Andrew BynumKenneth Faried is a ball of energy for the Denver Nuggets. On Tuesday night against the Lakers, he was matched up with Andrew Bynum. Bynum is clearly the superior player, but only when he wants to be. The fundamental differences between the two bigs was very clear Tuesday night. Faried rim-runs (runs the length of the floor once his team has possession) hard every time. The same can’t be said of Bynum. This early play ended up being emblematic of the whole game:

https://www.youtube.com/v/MtHDFlFMxB0?version=3&hl=en_US

Bynum uses his size to get fantastic post position and make a good move. Even though he misses, he grabs the offensive rebound for an easy put-back. But after the layup, Bynum shows off, costing him precious seconds as Faried flies down the court toward the basket. All Bynum can do is get mad at his teammates for not helping as Faried finishes at the rim.

Let’s look at another example:

https://www.youtube.com/v/ZNvyRu9-PZg?version=3&hl=en_US

Pau Gasol takes a shot out on the wing, which Faried contests. He holds his position until he sees the Nuggets control the rebound, then he sprints down the court like he was shot out of a cannon. Gasol keeps up with Faried, but with Bynum lagging behind, he has to defend two bigs. Faried spaces out, makes the catch, and knocks down the jumper.

Perhaps the most impressive rim-run of the night also came off a Kobe Bryant free throw in the first quarter:

https://www.youtube.com/v/VnsUY9vjAHc?version=3&hl=en_US

Faried boxes out Gasol until JaVale McGee secures the rebound, and then he flies. It’s like a car in the left lane speeding past trucks. Gasol simply doesn’t have the athletic ability to keep up with Faried. Meanwhile, watch Bynum throughout this sequence. He releases as soon as Kobe lets go of the basketball and starts heading back, but he hasn’t even reached the free throw line as Ty Lawson throws a beautiful over-the-top pass to Faried, who converts for the easy finish.

Faried’s rim-runs created opportunities for his teammates too:

https://www.youtube.com/v/AOgfOq6GdoU?version=3&hl=en_US

This iteration begins with Faried grabbing the rebound himself and kicking it to a guard. Bynum trails the play while Jordan Hill tries to keep up with Faried. Matt Barnes has to sink into the middle to prevent another over-the-top pass, but that opens up his man, Andre Miller. Lawson finds Miller, who finds Arron Afflalo for the wide-open 3. Why is he wide open? Because Bynum isn’t in a position to close out on him.

Faried and McGee shouldn’t be able to contend with the Lakers frontcourt. Yet the Nuggets scored 13 points off rim-runs and beat the Lakers in points in the paint. If Bynum doesn’t pick up the activity level, Denver might be able to extend the series to a Game 7.

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How Kenneth Faried Outplays Andrew Bynum

Andrew BynumKenneth Faried is a ball of energy for the Denver Nuggets. On Tuesday night against the Lakers, he was matched up with Andrew Bynum. Bynum is clearly the superior player, but only when he wants to be. The fundamental differences between the two bigs was very clear Tuesday night. Faried rim-runs (runs the length of the floor once his team has possession) hard every time. The same can’t be said of Bynum. This early play ended up being emblematic of the whole game:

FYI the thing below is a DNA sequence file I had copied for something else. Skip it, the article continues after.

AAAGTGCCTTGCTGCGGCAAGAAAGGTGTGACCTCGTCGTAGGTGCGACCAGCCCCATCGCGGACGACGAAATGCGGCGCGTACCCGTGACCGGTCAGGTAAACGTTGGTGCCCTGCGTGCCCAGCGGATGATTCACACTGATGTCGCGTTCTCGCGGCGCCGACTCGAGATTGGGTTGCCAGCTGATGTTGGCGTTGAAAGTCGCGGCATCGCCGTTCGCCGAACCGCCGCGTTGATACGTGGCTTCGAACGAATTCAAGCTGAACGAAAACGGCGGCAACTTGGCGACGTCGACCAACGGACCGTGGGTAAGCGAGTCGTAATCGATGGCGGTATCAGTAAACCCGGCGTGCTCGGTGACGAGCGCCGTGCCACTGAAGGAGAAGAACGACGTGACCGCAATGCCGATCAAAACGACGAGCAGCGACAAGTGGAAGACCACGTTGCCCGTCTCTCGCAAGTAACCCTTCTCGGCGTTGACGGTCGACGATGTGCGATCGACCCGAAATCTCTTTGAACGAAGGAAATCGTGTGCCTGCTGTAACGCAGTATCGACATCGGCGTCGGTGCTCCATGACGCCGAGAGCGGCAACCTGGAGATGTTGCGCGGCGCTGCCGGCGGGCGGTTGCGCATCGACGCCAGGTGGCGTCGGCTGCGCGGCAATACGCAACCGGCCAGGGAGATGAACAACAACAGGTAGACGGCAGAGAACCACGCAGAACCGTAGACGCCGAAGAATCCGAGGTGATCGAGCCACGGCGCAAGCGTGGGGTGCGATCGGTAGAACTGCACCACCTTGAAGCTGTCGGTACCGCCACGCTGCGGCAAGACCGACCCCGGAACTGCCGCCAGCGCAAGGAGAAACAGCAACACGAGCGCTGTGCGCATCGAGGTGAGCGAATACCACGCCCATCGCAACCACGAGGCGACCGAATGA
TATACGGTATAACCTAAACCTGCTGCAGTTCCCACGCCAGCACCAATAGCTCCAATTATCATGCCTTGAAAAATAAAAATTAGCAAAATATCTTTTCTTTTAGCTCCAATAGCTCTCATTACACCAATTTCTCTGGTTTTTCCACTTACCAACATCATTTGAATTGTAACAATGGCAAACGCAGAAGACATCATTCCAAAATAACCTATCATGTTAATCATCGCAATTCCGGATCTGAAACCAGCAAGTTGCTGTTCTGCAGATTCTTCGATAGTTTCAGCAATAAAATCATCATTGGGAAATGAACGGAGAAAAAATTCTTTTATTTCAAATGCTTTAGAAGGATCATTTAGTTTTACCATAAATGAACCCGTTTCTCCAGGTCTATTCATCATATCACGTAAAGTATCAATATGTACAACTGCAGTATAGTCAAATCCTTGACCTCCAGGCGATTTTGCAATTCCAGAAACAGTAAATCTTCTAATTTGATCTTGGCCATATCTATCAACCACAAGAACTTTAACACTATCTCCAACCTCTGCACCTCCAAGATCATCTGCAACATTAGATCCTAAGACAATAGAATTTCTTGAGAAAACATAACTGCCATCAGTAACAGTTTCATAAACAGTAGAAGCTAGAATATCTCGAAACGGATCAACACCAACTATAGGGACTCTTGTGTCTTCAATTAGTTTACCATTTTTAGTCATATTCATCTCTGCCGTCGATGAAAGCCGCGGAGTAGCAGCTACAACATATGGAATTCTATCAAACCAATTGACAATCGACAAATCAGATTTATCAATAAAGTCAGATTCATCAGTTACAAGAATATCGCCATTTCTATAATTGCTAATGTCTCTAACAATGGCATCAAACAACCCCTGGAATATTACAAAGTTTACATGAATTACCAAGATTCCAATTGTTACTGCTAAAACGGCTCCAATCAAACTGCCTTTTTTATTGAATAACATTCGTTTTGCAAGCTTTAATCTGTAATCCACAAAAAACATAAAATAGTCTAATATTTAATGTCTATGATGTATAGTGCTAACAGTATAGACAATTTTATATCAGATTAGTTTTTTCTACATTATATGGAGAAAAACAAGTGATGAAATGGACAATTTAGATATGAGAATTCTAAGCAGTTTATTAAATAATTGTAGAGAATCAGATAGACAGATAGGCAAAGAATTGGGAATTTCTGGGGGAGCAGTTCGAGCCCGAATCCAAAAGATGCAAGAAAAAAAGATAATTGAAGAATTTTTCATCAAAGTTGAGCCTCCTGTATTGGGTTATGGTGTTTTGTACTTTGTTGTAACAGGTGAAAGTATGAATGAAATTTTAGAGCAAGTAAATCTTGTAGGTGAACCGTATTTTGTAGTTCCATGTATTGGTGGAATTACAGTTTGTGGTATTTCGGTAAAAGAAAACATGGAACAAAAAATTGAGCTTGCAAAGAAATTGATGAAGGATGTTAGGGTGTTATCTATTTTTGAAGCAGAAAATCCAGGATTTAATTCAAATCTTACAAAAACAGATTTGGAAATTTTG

https://www.youtube.com/v/MtHDFlFMxB0?version=3&hl=en_US

Bynum uses his size to get fantastic post position and make a good move. Even though he misses, he grabs the offensive rebound for an easy put-back. But after the layup, Bynum shows off, costing him precious seconds as Faried flies down the court toward the basket. All Bynum can do is get mad at his teammates for not helping as Faried finishes at the rim.

Let’s look at another example:

https://www.youtube.com/v/ZNvyRu9-PZg?version=3&hl=en_US

Pau Gasol takes a shot out on the wing, which Faried contests. He holds his position until he sees the Nuggets control the rebound, then he sprints down the court like he was shot out of a cannon. Gasol keeps up with Faried, but with Bynum lagging behind, he has to defend two bigs. Faried spaces out, makes the catch, and knocks down the jumper.

Perhaps the most impressive rim-run of the night also came off a Kobe Bryant free throw in the first quarter:

https://www.youtube.com/v/VnsUY9vjAHc?version=3&hl=en_US

Faried boxes out Gasol until JaVale McGee secures the rebound, and then he flies. It’s like a car in the left lane speeding past trucks. Gasol simply doesn’t have the athletic ability to keep up with Faried. Meanwhile, watch Bynum throughout this sequence. He releases as soon as Kobe lets go of the basketball and starts heading back, but he hasn’t even reached the free throw line as Ty Lawson throws a beautiful over-the-top pass to Faried, who converts for the easy finish.

Faried’s rim-runs created opportunities for his teammates too:

https://www.youtube.com/v/AOgfOq6GdoU?version=3&hl=en_US

This iteration begins with Faried grabbing the rebound himself and kicking it to a guard. Bynum trails the play while Jordan Hill tries to keep up with Faried. Matt Barnes has to sink into the middle to prevent another over-the-top pass, but that opens up his man, Andre Miller. Lawson finds Miller, who finds Arron Afflalo for the wide-open 3. Why is he wide open? Because Bynum isn’t in a position to close out on him.

Faried and McGee shouldn’t be able to contend with the Lakers frontcourt. Yet the Nuggets scored 13 points off rim-runs and beat the Lakers in points in the paint. If Bynum doesn’t pick up the activity level, Denver might be able to extend the series to a Game 7.